FOCUS PDCA: Creating a Culture of Continuous Quality Improvement

Quality Improvement Method for Healthcare Processes

Medical instruments sit in a tray.
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There are plenty of confusing acronyms for methodologies to improve quality in healthcare. FOCUS PDCA is one of the earliest and longest-lasting methods used in healthcare quality improvement. It can be explained in everyday terms, with common and accessible language.

Process Matters in Healthcare

Process improvement aims to eliminate waste and streamline processes. The pressure is on to deliver higher quality care at lower costs.

Everyone in the healthcare services continuum needs to pitch in to reach this goal. Devices, drugs, supplies, and equipment all need to be produced for the lowest possible cost. In the administrative and clinical areas of a hospital or clinic, there are many opportunities to reduce waste, including:

  • Optimizing staffing levels.
  • Avoiding medical errors.
  • Avoiding healthcare acquired infections.
  • Optimizing inventory so that drugs and supplies do not expire before they can be used.
  • Reducing waiting times.
  • Reducing transport times.

A Simple Plan

W. Edwards Deming created the acronym FOCUS PDCA so organizations could have a simple plan to eliminate waste in their production and service processes. This was a big shift from the old way of thinking. Before Deming started to persuade people to examine the process, companies typically only had a retroactive quality control effort. That is, a process or service would happen, and hopefully, someone checked the result of that effort.

Anything that did not meet the benchmark standard would be re-worked. Deming's focus on process showed people that a greater impact on waste occurs when you begin upstream, by understanding the entire process, not just looking for the end result.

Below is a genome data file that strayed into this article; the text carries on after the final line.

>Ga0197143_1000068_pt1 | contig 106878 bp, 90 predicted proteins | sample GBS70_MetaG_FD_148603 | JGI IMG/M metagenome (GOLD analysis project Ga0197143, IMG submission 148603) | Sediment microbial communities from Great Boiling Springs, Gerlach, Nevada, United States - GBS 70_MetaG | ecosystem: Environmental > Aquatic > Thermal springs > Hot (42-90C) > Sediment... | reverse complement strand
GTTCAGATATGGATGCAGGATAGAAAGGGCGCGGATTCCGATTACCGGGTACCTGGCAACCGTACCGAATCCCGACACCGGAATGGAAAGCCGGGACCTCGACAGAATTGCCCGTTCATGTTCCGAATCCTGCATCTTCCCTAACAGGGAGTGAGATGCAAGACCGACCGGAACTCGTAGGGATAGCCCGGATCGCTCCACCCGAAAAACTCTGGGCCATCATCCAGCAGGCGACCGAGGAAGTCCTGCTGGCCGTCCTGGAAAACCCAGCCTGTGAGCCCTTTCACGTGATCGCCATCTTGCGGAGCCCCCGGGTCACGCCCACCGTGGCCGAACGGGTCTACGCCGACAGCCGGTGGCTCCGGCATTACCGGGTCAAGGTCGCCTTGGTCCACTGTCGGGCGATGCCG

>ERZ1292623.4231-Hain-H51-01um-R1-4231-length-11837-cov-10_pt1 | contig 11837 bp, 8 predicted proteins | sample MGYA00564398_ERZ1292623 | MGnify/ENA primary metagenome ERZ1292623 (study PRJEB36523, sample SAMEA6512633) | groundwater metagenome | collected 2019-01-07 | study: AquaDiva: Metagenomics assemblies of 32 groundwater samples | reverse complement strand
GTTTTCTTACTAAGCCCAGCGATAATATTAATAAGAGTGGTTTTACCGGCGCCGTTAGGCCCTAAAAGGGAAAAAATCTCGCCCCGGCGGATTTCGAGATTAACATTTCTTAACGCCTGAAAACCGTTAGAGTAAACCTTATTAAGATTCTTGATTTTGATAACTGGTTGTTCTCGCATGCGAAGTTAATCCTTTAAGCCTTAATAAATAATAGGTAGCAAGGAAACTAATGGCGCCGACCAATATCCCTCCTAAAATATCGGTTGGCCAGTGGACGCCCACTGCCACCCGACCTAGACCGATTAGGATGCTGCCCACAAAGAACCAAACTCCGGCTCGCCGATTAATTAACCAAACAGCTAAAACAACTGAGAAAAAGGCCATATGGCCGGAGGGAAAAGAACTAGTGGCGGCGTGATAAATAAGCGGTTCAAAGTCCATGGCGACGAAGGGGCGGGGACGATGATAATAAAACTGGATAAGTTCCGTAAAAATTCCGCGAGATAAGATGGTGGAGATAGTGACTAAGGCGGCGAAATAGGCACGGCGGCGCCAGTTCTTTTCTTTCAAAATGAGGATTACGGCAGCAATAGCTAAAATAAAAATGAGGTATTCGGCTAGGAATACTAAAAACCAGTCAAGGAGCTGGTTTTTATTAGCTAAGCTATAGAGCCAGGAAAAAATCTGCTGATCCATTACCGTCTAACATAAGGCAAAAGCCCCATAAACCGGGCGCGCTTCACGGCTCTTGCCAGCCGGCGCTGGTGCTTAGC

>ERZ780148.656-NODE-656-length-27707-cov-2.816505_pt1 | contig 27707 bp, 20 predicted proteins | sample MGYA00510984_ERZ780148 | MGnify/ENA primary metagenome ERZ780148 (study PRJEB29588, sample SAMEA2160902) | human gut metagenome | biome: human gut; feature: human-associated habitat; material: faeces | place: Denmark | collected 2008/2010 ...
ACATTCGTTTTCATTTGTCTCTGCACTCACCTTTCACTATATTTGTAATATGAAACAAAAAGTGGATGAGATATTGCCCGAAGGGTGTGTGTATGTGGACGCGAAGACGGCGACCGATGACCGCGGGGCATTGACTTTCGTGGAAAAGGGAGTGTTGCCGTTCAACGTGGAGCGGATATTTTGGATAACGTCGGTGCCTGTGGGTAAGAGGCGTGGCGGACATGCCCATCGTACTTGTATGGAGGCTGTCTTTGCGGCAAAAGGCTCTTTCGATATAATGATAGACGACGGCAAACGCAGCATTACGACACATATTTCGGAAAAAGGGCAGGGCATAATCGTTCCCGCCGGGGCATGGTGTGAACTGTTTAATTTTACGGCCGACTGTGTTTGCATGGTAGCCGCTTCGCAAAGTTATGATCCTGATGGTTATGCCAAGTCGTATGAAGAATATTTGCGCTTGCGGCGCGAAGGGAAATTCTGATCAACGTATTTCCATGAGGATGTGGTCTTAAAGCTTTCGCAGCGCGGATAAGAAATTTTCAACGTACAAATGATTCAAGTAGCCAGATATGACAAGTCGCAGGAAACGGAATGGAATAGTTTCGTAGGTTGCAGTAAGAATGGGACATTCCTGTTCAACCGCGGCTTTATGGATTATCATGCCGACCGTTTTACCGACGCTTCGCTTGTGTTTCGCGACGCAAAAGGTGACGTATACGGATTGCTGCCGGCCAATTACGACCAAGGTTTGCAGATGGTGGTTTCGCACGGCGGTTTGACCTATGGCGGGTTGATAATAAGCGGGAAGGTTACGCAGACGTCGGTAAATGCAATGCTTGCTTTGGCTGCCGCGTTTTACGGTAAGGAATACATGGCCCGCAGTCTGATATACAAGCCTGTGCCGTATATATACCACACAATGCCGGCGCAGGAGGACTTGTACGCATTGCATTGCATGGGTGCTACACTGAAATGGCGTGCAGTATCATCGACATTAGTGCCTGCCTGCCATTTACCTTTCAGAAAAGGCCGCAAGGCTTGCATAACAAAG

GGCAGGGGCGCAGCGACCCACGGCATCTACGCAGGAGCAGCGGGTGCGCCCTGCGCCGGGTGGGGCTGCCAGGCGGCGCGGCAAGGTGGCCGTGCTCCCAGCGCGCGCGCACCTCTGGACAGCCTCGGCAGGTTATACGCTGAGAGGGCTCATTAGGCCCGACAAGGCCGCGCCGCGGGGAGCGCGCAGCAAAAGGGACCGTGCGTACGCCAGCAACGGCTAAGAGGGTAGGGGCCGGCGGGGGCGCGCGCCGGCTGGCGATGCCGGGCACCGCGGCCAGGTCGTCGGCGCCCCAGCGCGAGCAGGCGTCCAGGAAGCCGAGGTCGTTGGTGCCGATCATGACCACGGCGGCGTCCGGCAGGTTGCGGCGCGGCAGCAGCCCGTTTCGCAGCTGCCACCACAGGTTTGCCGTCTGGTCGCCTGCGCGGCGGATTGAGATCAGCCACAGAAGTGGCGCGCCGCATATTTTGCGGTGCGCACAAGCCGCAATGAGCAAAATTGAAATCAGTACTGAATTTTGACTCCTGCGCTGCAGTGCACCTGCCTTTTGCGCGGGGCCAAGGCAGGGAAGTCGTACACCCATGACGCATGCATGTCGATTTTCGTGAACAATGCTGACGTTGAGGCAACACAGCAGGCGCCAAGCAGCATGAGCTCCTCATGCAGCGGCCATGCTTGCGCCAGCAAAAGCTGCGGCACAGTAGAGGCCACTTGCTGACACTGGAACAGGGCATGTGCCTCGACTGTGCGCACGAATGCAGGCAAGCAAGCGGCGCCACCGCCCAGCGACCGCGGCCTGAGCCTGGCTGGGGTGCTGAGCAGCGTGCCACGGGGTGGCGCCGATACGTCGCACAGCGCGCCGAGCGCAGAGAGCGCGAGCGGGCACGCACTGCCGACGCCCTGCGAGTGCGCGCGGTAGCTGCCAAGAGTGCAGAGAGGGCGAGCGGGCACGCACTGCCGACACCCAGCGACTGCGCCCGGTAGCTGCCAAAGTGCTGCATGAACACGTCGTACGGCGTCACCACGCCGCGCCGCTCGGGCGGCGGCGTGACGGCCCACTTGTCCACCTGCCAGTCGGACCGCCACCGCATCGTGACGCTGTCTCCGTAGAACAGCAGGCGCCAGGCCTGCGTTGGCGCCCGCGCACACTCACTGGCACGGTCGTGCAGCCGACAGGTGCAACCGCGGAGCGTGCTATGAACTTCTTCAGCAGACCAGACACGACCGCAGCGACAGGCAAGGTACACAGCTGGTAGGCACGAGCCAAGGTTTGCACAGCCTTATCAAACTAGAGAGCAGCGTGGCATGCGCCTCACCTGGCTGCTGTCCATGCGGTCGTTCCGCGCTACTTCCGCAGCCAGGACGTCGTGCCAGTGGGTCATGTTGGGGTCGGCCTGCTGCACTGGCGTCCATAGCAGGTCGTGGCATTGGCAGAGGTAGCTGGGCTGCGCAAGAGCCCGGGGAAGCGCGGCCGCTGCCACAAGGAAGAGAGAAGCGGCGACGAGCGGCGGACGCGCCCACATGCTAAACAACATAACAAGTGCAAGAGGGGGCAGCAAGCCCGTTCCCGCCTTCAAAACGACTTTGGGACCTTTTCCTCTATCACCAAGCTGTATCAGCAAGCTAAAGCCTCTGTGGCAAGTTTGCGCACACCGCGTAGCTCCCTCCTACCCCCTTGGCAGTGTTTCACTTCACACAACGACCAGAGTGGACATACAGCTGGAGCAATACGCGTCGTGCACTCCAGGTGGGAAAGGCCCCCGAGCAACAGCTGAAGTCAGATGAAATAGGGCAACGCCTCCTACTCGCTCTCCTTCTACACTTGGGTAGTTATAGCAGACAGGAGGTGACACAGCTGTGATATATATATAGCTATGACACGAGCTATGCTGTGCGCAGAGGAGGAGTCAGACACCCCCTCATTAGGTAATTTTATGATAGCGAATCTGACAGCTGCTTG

What FOCUS PDCA Means

This acronym really packs a punch, here's what it stands for:

F: Find a process to improve
O: Organize a team that knows the process
C: Clarify current knowledge of the process
U: Understand the variability and capability of the process
S: Select a plan for continuous improvement

PDCA, the acronym for Plan, Do, Check, Act, gives the team a continuous quality improvement cycle to test their improvement strategies one by one, in a controlled manner, to measure results and drive further improvements. Note that some organizations use the acronym PDSA instead, for Plan, Do, Study, Act.

Sample Improvement

Using an example to work through a process improvement using FOCUS PDCA might look like this:

  • Find a process to improve: Discharge process for hospitalized heart failure patients over age 65.
  • Organize a team that knows the process: Could include the Chief of Cardiology, cardiology nurse, administration.
  • Clarify current knowledge of the process: The team meets to create a flow chart or process map.
  • Understand the process: The team measures the process as-is to determine a range of data, which in this example could be: (1) what percentage of patients with heart failure, over age 65, are readmitted within 30 days? (2) how long does it take the staff to discharge this type of patient?
  • Select what to improve: The team chooses to reduce the 30-day readmission rate.
  • Plan: The first plan they select is to set up heart failure patients over age 65 with a connected health program upon discharge.
  • Do: The team implements this one change during a fixed time period.
  • Check: The team measures and checks the results of their connected health discharge intervention.
  • Act: The team acts on the results. If the intervention worked, then the team keeps this new program in their discharge process. They may even take some action to try to further improve their 30-day readmission rate reduction. If the test did not improve 30-day readmission rates, they would try another idea, and run it through the PDCA Cycle.

    Quality Improvement Tools

    There are other, more complicated statistical tools and methodologies such as Six Sigma and 5S Lean, require intensive training. However, Deming's FOCUS-PDCA is a great place to start, especially when you need to create an early victory to get people on board with making changes for improvement.

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